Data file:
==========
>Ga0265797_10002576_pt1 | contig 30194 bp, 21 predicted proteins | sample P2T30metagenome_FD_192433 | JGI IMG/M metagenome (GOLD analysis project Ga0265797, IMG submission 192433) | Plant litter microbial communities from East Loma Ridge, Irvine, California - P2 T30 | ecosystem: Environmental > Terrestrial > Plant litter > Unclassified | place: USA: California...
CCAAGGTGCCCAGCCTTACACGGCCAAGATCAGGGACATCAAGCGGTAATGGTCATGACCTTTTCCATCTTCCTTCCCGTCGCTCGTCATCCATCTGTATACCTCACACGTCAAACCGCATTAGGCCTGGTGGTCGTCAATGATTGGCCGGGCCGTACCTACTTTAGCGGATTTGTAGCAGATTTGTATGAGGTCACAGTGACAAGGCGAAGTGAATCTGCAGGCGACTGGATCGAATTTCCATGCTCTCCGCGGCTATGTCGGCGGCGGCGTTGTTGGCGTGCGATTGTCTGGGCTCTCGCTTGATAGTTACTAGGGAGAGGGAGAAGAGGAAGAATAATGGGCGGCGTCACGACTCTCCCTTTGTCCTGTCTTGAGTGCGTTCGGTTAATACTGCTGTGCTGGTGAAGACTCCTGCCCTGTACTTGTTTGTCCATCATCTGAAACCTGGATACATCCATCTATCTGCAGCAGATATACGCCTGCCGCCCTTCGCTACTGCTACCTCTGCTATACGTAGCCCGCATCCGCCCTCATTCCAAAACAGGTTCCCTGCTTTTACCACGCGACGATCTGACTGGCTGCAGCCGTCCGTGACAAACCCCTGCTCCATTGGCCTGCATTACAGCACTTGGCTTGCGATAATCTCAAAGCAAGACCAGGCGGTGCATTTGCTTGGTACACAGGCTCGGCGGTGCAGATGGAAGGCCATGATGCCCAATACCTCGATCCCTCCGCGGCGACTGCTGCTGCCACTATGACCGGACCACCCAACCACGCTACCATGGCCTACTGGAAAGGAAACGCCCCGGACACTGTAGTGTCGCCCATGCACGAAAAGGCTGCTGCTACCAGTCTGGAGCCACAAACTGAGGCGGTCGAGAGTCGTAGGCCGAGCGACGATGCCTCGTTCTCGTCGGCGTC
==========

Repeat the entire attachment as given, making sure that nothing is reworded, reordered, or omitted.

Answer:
>Ga0265797_10002576_pt1 | contig 30194 bp, 21 predicted proteins | sample P2T30metagenome_FD_192433 | JGI IMG/M metagenome (GOLD analysis project Ga0265797, IMG submission 192433) | Plant litter microbial communities from East Loma Ridge, Irvine, California - P2 T30 | ecosystem: Environmental > Terrestrial > Plant litter > Unclassified | place: USA: California...
CCAAGGTGCCCAGCCTTACACGGCCAAGATCAGGGACATCAAGCGGTAATGGTCATGACCTTTTCCATCTTCCTTCCCGTCGCTCGTCATCCATCTGTATACCTCACACGTCAAACCGCATTAGGCCTGGTGGTCGTCAATGATTGGCCGGGCCGTACCTACTTTAGCGGATTTGTAGCAGATTTGTATGAGGTCACAGTGACAAGGCGAAGTGAATCTGCAGGCGACTGGATCGAATTTCCATGCTCTCCGCGGCTATGTCGGCGGCGGCGTTGTTGGCGTGCGATTGTCTGGGCTCTCGCTTGATAGTTACTAGGGAGAGGGAGAAGAGGAAGAATAATGGGCGGCGTCACGACTCTCCCTTTGTCCTGTCTTGAGTGCGTTCGGTTAATACTGCTGTGCTGGTGAAGACTCCTGCCCTGTACTTGTTTGTCCATCATCTGAAACCTGGATACATCCATCTATCTGCAGCAGATATACGCCTGCCGCCCTTCGCTACTGCTACCTCTGCTATACGTAGCCCGCATCCGCCCTCATTCCAAAACAGGTTCCCTGCTTTTACCACGCGACGATCTGACTGGCTGCAGCCGTCCGTGACAAACCCCTGCTCCATTGGCCTGCATTACAGCACTTGGCTTGCGATAATCTCAAAGCAAGACCAGGCGGTGCATTTGCTTGGTACACAGGCTCGGCGGTGCAGATGGAAGGCCATGATGCCCAATACCTCGATCCCTCCGCGGCGACTGCTGCTGCCACTATGACCGGACCACCCAACCACGCTACCATGGCCTACTGGAAAGGAAACGCCCCGGACACTGTAGTGTCGCCCATGCACGAAAAGGCTGCTGCTACCAGTCTGGAGCCACAAACTGAGGCGGTCGAGAGTCGTAGGCCGAGCGACGATGCCTCGTTCTCGTCGGCGTC